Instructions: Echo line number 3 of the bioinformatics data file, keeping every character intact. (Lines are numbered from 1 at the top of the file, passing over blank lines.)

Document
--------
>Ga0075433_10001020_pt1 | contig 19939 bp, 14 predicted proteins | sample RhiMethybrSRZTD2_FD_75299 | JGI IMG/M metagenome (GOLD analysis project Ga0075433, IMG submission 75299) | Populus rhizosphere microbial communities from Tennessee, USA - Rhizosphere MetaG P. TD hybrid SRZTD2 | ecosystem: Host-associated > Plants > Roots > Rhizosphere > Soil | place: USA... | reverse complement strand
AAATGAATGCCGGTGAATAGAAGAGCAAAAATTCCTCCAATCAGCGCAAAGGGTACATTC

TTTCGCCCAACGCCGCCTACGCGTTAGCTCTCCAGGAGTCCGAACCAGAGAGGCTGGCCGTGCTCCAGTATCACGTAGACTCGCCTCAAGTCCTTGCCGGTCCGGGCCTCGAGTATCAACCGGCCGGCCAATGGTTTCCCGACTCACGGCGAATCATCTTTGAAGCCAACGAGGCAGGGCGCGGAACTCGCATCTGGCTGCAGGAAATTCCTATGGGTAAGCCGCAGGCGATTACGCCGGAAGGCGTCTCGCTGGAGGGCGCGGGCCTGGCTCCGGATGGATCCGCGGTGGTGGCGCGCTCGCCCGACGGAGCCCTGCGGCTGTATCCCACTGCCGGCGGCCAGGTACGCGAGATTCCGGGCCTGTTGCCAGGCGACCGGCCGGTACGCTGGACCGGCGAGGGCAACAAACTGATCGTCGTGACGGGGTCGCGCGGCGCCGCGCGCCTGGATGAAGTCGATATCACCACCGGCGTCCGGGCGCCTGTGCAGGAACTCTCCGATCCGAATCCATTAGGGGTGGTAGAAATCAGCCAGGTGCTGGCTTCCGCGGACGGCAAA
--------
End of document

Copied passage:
TTTCGCCCAACGCCGCCTACGCGTTAGCTCTCCAGGAGTCCGAACCAGAGAGGCTGGCCGTGCTCCAGTATCACGTAGACTCGCCTCAAGTCCTTGCCGGTCCGGGCCTCGAGTATCAACCGGCCGGCCAATGGTTTCCCGACTCACGGCGAATCATCTTTGAAGCCAACGAGGCAGGGCGCGGAACTCGCATCTGGCTGCAGGAAATTCCTATGGGTAAGCCGCAGGCGATTACGCCGGAAGGCGTCTCGCTGGAGGGCGCGGGCCTGGCTCCGGATGGATCCGCGGTGGTGGCGCGCTCGCCCGACGGAGCCCTGCGGCTGTATCCCACTGCCGGCGGCCAGGTACGCGAGATTCCGGGCCTGTTGCCAGGCGACCGGCCGGTACGCTGGACCGGCGAGGGCAACAAACTGATCGTCGTGACGGGGTCGCGCGGCGCCGCGCGCCTGGATGAAGTCGATATCACCACCGGCGTCCGGGCGCCTGTGCAGGAACTCTCCGATCCGAATCCATTAGGGGTGGTAGAAATCAGCCAGGTGCTGGCTTCCGCGGACGGCAAA